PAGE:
The first three weeks have been good to the Sharks, but the last week of February might be the most important week of the regular season. How this week goes can have a major impact on this season and the next several years.
There’s been a lot of disappointment in Sharks Territory with the team’s reacquisition of pugilist Micheal Haley (one of the league’s best on this front). To be sure, Haley does not bring on-ice skills which can help the team in the playoffs – I expect him to play in zero playoff games. He was claimed off of waivers, so it cost the Sharks nothing but a roster spot and the remaining money on his very modest contract.
I said earlier that the coach should increase the playing time of the fourth line. This will help preserve the top line players who’ll drive the team in the playoffs. Haley will lower the fourth line’s playing time for two reasons: One, he’ll spend time in the penalty box for fighting, meaning others will add to their ice time; Two, the line won’t be as good with Haley, who isn’t as good as the alternatives. Don’t expect to see the fourth line play much in close games.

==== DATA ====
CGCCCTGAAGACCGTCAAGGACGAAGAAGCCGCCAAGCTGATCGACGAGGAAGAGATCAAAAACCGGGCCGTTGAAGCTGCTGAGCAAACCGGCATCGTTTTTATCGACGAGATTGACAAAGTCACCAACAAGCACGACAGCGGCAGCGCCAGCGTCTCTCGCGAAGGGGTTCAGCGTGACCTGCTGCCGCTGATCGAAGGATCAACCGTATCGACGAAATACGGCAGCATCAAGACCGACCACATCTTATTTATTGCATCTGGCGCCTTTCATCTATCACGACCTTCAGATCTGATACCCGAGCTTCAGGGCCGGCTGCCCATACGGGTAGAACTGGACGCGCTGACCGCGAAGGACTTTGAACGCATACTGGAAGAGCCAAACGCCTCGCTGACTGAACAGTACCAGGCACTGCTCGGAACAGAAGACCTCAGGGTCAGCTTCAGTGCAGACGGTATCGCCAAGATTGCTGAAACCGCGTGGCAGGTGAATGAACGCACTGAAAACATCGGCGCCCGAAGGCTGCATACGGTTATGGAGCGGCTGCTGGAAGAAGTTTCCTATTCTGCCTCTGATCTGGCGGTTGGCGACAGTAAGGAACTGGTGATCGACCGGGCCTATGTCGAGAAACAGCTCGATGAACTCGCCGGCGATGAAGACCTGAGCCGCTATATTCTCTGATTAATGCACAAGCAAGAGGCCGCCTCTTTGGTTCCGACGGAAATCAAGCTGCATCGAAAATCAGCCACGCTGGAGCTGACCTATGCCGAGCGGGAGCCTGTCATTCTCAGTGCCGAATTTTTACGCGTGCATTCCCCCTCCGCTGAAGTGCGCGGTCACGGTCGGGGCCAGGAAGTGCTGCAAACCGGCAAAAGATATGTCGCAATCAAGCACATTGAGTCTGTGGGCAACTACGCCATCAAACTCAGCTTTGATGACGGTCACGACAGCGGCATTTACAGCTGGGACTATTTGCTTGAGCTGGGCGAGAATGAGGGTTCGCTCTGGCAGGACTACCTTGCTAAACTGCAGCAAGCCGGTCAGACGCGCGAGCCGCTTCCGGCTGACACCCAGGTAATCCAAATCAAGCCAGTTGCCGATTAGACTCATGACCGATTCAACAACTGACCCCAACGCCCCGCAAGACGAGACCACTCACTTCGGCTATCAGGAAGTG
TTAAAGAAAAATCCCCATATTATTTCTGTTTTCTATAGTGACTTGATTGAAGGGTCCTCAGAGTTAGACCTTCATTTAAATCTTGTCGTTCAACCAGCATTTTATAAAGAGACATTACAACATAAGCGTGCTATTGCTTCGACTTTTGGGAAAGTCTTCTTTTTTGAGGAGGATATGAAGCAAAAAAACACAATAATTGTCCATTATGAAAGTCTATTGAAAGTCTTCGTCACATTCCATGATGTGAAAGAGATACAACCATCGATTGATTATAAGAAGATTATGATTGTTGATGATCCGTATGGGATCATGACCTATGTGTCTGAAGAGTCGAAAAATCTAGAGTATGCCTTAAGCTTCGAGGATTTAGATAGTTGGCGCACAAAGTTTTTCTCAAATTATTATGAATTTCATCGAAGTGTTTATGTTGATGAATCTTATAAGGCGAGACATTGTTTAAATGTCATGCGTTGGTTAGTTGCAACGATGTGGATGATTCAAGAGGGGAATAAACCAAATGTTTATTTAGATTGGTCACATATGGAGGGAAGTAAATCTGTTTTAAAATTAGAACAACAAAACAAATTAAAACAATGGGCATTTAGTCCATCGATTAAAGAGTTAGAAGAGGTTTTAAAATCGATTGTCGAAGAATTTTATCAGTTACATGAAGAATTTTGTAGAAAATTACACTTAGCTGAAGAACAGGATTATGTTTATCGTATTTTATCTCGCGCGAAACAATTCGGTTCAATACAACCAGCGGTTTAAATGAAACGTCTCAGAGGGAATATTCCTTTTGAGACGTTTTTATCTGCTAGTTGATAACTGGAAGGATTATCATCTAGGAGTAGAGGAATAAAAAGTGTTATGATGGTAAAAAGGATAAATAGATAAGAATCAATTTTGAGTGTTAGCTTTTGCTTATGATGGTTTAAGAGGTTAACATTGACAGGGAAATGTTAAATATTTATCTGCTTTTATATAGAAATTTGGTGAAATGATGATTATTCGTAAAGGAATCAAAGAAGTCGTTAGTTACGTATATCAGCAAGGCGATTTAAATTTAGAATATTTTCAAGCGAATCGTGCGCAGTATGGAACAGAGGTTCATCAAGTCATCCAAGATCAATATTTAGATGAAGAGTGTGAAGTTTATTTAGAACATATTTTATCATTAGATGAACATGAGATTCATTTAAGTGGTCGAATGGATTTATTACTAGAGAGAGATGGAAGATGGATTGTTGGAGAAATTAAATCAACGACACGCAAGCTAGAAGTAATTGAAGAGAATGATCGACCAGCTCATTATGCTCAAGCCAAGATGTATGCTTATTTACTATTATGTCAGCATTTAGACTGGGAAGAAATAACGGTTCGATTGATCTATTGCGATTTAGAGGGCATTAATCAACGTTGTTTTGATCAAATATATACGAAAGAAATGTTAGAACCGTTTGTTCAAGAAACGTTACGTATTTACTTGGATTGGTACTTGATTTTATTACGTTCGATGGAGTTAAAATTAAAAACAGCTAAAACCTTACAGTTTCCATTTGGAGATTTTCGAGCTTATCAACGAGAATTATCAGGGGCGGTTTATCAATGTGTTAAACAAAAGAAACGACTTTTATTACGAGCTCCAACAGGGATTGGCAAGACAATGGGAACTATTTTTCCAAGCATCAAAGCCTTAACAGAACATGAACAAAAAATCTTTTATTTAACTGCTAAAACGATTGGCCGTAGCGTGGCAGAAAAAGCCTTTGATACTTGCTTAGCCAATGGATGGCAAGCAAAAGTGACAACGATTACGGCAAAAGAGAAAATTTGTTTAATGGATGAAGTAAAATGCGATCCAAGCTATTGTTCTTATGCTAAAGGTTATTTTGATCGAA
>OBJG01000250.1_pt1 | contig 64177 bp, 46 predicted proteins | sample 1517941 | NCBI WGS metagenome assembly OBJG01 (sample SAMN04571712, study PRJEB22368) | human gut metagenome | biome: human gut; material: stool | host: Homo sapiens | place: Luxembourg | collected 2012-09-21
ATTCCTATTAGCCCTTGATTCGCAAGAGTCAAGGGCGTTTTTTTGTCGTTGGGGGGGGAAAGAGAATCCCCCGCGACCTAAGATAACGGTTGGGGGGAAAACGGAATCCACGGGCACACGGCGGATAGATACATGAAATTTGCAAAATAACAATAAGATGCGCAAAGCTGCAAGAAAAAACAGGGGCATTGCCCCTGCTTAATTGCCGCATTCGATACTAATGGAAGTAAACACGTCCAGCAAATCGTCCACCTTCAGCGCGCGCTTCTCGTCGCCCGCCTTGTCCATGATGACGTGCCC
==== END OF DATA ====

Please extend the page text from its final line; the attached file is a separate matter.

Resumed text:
Rolling four lines will really help the Sharks, but Haley’s limitations suggest the coaches aren’t as likely to roll four lines all game long. He is the wrong direction on this important front. Even though I’m not crazy about Haley rejoining the team, I get the intent.